The general term for plaque buildup in the arteries is atherosclerosis. When this buildup is specifically in the arteries of the heart, the condition is called coronary artery disease.

Plaque is a waxy, fatty substance that can build up in the large arteries of the body and cause health issues. This buildup in the arteries, which can happen anywhere in the body, is known as atherosclerosis.

When plaque accumulates in the arteries that supply the heart with blood, it’s known as coronary artery disease.

Atherosclerosis is the main cause of death in the United States and can raise the risk of serious health complications, like heart attack and stroke.

Around half of American adults between the ages of 45 and 84, have atherosclerosis, but because this condition may cause no symptoms, many people may not know they have it.

This article will take a closer look at atherosclerosis, coronary artery disease, and how these conditions differ.

Atherosclerosis happens when plaque accumulates in the arteries throughout the entire body. This process happens gradually over the course of years, sometimes from childhood to adulthood.

This chronic inflammatory condition most often affects:

Sometimes plaque can break away from the artery wall and cause blood clots that block blood flow to major organs — like the heart or brain — and cause serious complications.

Atherosclerosis versus arteriosclerosis

Arteriosclerosis is the medical term for a hardening of the artery walls. This condition is marked by a loss of elasticity in the artery wall fibers. When the artery walls are stiff, blood flow is restricted and pressure builds, potentially causing high blood pressure (hypertension).

Atherosclerosis, caused by the buildup of plaque, is a common cause of stiffening of the artery walls known — known as arteriosclerosis.

Plaque is a thick, sticky substance made up of cholesterol, fat, waste products, calcium, and fibrin (a clotting material) within the blood. When this plaque builds up in the arteries that supply the heart with blood, it’s known as coronary artery disease.

The narrowing of the coronary arteries can be chronic (plaque slowly accumulates over time) — or acute (a sudden rupture of plaque causes a blood clot that reduces blood flow to the heart).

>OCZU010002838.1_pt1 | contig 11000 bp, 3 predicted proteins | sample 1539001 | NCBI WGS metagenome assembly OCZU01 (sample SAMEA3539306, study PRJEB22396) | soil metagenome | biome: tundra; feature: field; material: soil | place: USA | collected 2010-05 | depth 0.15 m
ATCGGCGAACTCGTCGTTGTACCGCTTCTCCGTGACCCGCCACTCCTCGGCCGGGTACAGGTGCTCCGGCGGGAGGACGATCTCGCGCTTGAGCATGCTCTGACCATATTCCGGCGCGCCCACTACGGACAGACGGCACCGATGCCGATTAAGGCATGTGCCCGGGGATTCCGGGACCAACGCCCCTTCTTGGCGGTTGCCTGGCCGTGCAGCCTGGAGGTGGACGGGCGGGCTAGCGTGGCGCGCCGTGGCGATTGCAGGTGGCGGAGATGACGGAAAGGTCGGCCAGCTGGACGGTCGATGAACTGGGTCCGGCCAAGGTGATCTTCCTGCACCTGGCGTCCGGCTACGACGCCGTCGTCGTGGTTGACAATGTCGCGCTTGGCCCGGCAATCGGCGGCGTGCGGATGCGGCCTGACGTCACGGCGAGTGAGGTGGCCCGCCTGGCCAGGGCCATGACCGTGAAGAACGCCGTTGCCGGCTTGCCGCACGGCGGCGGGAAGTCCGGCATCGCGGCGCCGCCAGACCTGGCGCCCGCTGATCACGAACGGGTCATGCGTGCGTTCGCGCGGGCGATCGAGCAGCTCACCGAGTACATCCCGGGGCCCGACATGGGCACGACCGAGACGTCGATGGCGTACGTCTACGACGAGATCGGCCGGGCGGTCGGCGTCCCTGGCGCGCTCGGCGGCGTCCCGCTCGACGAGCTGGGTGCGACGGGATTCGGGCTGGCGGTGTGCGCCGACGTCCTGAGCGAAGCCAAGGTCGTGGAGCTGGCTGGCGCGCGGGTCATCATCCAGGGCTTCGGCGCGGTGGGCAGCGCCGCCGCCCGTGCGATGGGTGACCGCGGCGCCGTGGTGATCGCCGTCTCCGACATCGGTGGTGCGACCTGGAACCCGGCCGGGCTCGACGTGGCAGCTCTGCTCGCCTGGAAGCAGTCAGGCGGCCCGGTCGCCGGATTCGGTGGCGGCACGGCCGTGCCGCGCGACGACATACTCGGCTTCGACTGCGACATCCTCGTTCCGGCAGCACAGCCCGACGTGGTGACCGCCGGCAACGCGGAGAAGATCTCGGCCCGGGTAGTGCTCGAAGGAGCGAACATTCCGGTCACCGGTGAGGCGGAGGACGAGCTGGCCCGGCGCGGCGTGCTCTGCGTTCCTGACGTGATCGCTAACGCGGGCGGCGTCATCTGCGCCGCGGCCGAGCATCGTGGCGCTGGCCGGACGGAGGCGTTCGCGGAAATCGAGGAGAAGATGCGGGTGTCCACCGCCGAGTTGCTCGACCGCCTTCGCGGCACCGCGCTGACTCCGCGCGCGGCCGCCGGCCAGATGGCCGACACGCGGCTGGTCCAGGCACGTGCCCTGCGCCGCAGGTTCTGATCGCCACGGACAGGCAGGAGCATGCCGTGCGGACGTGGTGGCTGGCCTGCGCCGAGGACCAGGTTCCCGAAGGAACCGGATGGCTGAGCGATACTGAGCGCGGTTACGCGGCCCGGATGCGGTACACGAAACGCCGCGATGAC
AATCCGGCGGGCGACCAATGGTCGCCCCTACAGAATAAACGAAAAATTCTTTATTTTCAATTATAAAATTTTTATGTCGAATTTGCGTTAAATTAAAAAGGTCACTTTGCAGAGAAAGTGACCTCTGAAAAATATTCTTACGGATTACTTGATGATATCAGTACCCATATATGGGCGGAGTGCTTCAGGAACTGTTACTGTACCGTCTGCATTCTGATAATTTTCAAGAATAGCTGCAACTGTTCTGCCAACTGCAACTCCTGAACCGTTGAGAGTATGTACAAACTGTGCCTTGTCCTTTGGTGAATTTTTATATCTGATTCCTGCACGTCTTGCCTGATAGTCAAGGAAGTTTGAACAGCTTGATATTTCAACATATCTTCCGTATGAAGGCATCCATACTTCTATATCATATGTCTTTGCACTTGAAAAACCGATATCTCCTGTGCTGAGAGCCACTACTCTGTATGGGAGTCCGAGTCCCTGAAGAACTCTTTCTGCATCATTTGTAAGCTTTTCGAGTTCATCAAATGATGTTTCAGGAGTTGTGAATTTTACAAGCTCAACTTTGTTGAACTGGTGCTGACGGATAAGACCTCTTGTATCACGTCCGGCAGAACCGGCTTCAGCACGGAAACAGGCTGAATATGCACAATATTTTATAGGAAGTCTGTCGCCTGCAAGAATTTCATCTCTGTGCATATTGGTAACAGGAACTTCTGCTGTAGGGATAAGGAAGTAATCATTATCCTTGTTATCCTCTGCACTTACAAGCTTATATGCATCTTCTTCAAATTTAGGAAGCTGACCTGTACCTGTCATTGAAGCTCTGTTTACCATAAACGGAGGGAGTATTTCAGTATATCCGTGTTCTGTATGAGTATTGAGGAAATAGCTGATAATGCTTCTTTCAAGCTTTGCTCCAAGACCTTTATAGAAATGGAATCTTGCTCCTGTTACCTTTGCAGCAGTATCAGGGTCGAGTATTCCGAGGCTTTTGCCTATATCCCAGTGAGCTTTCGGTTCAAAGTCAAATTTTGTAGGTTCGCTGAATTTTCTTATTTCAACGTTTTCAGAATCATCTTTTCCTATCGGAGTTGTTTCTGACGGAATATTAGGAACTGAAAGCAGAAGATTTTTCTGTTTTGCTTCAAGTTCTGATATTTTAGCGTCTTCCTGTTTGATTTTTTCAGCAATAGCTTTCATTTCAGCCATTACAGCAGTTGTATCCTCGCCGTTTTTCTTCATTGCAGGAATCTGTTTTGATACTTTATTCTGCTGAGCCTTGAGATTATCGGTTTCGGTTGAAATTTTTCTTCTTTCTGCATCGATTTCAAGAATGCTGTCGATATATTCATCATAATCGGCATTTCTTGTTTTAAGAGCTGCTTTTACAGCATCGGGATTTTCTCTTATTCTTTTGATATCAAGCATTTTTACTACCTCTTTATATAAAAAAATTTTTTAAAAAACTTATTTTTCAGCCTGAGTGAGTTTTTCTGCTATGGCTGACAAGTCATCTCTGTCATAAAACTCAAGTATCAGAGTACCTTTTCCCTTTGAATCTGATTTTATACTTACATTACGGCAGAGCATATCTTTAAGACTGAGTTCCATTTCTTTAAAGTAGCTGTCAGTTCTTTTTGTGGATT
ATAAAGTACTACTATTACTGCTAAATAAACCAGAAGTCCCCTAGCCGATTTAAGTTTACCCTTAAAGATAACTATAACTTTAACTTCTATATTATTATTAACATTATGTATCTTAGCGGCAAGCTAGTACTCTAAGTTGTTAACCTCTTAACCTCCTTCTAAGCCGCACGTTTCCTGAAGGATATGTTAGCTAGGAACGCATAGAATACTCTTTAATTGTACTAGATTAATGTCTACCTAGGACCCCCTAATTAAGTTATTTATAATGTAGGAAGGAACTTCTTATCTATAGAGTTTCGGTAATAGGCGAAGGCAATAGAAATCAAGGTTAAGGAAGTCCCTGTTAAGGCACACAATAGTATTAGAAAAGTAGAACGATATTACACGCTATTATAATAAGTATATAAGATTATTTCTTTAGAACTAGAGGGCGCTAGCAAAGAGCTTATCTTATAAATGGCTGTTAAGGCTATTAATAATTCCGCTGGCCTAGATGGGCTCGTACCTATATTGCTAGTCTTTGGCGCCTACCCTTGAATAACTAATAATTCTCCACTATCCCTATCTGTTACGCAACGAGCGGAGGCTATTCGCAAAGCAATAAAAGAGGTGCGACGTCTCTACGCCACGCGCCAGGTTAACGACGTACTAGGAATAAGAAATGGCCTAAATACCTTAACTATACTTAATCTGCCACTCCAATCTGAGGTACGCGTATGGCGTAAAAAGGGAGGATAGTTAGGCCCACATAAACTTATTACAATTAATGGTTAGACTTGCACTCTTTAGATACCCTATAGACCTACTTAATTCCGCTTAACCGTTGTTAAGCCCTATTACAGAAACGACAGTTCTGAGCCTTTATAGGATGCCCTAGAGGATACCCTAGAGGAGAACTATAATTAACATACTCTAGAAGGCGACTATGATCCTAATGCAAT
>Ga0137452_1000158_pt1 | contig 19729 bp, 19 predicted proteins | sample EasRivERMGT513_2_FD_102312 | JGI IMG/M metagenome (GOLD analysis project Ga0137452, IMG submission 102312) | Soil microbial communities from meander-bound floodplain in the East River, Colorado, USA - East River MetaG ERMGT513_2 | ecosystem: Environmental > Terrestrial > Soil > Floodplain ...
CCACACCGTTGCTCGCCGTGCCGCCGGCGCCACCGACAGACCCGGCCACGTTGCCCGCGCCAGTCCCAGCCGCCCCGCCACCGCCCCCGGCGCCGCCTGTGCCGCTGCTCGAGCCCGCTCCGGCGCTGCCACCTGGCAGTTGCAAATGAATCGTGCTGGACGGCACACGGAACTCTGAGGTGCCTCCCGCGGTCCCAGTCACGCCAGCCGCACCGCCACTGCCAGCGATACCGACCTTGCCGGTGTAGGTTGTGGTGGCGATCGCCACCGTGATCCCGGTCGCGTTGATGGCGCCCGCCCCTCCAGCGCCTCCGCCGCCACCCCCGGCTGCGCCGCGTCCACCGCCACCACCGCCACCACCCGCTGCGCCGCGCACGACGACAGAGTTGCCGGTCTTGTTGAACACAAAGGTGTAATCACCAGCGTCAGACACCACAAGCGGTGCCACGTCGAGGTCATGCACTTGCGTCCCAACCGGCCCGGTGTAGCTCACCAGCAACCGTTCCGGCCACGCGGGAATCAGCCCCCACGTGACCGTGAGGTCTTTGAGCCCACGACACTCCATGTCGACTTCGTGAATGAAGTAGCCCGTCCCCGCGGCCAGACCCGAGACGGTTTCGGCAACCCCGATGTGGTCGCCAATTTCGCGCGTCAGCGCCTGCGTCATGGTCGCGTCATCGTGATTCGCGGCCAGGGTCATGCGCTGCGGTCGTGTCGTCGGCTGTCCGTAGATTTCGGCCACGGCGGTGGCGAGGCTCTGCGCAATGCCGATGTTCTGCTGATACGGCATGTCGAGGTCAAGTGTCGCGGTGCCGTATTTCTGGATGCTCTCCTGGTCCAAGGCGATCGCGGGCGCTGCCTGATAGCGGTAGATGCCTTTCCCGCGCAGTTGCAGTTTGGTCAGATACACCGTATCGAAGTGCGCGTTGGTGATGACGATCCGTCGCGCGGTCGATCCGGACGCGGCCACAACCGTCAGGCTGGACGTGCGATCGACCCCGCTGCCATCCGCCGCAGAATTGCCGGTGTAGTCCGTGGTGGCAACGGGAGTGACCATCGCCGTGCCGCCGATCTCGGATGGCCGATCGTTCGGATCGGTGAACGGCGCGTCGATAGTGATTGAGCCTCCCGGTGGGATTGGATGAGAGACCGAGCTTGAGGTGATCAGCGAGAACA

If your heart doesn’t get enough blood and oxygen, you can have symptoms like chest pain or difficulty breathing. If the condition is severe, it can cause a heart attack or heart failure.

The main difference between these two conditions is that atherosclerosis is an umbrella term for plaque buildup throughout the body. Coronary artery disease refers to the buildup of plaque specifically in the arteries of the heart.

Since plaque buildup can impact various parts of the body (heart, brain, legs, arms), atherosclerosis has different names depending on the areas that are affected.

Can you have coronary artery disease without atherosclerosis?

There is another form of coronary artery disease called non-obstructive coronary artery disease. While less common than obstructive coronary artery disease that’s caused by plaque buildup, it can be just as serious.

Non-obstructive coronary artery disease can be caused by various factors, such as:

Atherosclerosis may not have any symptoms, especially in the early stages. As plaque builds in the arteries, you may notice symptoms in the affected area.

For example:

  • Coronary artery disease: Symptoms may include chest pain (angina), heart palpitations, dizziness, fatigue, weakness, or nausea. A heart attack is a serious complication.
  • Peripheral artery disease: Peripheral artery disease may cause symptoms such as aching, cramping, heaviness, or pain in the legs that eases with rest.
  • Vertebral artery disease: Symptoms of vertebral artery disease may include memory loss, issues with focus, concentration or decision making, numbness or weakness on one side, and vision issues. A transient ischemic attack (TIA) is a serious complication.
  • Mesenteric artery ischemia: Symptoms of mesenteric artery ischemia may include unintentional weight loss, diarrhea, and intestinal pain after meals.


Seek immediate medical attention if you experience symptoms of a heart attack, such as:

  • chest pain or tightness
  • shortness of breath
  • pain in an arm, shoulder, the jaw, neck, or back
  • lightheadedness or dizziness
  • nausea or vomiting
  • sweating
  • severe anxiety or confusion
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Workup for coronary artery disease may include tests such as:

Screening for atherosclerosis typically begins around age 20. It may include blood tests, imaging tests, and regular blood pressure checks.

Treatment for coronary artery disease may include medications such as:

If coronary artery disease is more advanced and medications aren’t effective enough, surgery may be necessary. Surgical treatment may involve angioplasty and stent placement or heart bypass surgery.

Atherosclerosis and coronary artery disease are caused by the buildup of plaque that results in the narrowing of the arteries. Coronary artery disease refers specifically to the narrowing of the arteries that supply the heart with blood, whereas atherosclerosis refers to narrowed arteries anywhere in the body.

Lifestyle changes like eating a balanced diet, exercising regularly, and quitting smoking, may help reduce your risk for these conditions.

Make an appointment with your doctor if you have concerns about the possible buildup of plaque in your arteries. Your doctor can discuss your risk factors, order tests, and suggest prevention or treatment measures as needed.